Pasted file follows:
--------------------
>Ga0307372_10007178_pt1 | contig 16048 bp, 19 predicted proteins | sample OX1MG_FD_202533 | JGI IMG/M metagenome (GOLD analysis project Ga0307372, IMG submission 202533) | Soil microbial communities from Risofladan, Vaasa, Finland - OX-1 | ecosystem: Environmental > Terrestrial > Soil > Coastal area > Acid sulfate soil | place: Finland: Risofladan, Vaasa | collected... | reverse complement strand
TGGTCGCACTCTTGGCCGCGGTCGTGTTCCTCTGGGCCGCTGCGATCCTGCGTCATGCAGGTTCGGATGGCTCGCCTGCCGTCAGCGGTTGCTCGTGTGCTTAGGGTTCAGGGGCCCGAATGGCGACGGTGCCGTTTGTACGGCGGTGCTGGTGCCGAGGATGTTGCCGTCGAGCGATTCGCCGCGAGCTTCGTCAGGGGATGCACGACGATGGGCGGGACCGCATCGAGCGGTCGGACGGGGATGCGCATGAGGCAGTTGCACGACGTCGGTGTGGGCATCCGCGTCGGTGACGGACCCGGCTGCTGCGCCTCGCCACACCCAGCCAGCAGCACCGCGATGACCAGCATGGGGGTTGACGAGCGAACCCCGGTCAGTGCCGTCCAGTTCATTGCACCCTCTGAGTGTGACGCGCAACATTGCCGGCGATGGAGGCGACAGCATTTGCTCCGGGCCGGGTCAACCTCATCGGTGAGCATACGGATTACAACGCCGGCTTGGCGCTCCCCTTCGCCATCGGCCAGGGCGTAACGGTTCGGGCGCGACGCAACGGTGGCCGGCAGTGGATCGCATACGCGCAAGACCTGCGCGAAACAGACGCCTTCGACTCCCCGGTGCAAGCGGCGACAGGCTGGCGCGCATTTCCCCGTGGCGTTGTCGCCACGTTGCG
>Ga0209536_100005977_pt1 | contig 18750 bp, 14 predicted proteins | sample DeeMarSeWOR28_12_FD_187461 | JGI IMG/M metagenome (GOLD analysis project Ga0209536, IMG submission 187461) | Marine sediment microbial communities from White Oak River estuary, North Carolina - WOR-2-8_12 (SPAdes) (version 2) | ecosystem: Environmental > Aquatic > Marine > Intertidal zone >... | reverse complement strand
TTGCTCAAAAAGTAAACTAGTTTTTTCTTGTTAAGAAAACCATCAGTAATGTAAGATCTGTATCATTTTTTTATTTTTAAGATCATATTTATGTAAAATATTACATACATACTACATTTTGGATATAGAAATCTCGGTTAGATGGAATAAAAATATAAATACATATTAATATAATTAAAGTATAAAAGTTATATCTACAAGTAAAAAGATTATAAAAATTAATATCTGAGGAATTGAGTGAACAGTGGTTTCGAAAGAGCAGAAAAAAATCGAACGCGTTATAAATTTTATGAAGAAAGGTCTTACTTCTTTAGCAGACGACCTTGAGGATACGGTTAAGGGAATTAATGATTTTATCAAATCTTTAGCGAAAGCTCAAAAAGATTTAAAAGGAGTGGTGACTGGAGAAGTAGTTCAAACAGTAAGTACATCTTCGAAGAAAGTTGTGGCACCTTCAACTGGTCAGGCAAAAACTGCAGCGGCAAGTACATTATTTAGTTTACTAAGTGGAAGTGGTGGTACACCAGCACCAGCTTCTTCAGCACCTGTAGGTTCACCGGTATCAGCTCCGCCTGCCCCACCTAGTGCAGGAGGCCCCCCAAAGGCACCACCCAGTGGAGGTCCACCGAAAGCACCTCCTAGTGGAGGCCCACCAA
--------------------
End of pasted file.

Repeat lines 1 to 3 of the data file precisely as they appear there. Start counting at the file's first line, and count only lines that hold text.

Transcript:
>Ga0307372_10007178_pt1 | contig 16048 bp, 19 predicted proteins | sample OX1MG_FD_202533 | JGI IMG/M metagenome (GOLD analysis project Ga0307372, IMG submission 202533) | Soil microbial communities from Risofladan, Vaasa, Finland - OX-1 | ecosystem: Environmental > Terrestrial > Soil > Coastal area > Acid sulfate soil | place: Finland: Risofladan, Vaasa | collected... | reverse complement strand
TGGTCGCACTCTTGGCCGCGGTCGTGTTCCTCTGGGCCGCTGCGATCCTGCGTCATGCAGGTTCGGATGGCTCGCCTGCCGTCAGCGGTTGCTCGTGTGCTTAGGGTTCAGGGGCCCGAATGGCGACGGTGCCGTTTGTACGGCGGTGCTGGTGCCGAGGATGTTGCCGTCGAGCGATTCGCCGCGAGCTTCGTCAGGGGATGCACGACGATGGGCGGGACCGCATCGAGCGGTCGGACGGGGATGCGCATGAGGCAGTTGCACGACGTCGGTGTGGGCATCCGCGTCGGTGACGGACCCGGCTGCTGCGCCTCGCCACACCCAGCCAGCAGCACCGCGATGACCAGCATGGGGGTTGACGAGCGAACCCCGGTCAGTGCCGTCCAGTTCATTGCACCCTCTGAGTGTGACGCGCAACATTGCCGGCGATGGAGGCGACAGCATTTGCTCCGGGCCGGGTCAACCTCATCGGTGAGCATACGGATTACAACGCCGGCTTGGCGCTCCCCTTCGCCATCGGCCAGGGCGTAACGGTTCGGGCGCGACGCAACGGTGGCCGGCAGTGGATCGCATACGCGCAAGACCTGCGCGAAACAGACGCCTTCGACTCCCCGGTGCAAGCGGCGACAGGCTGGCGCGCATTTCCCCGTGGCGTTGTCGCCACGTTGCG
>Ga0209536_100005977_pt1 | contig 18750 bp, 14 predicted proteins | sample DeeMarSeWOR28_12_FD_187461 | JGI IMG/M metagenome (GOLD analysis project Ga0209536, IMG submission 187461) | Marine sediment microbial communities from White Oak River estuary, North Carolina - WOR-2-8_12 (SPAdes) (version 2) | ecosystem: Environmental > Aquatic > Marine > Intertidal zone >... | reverse complement strand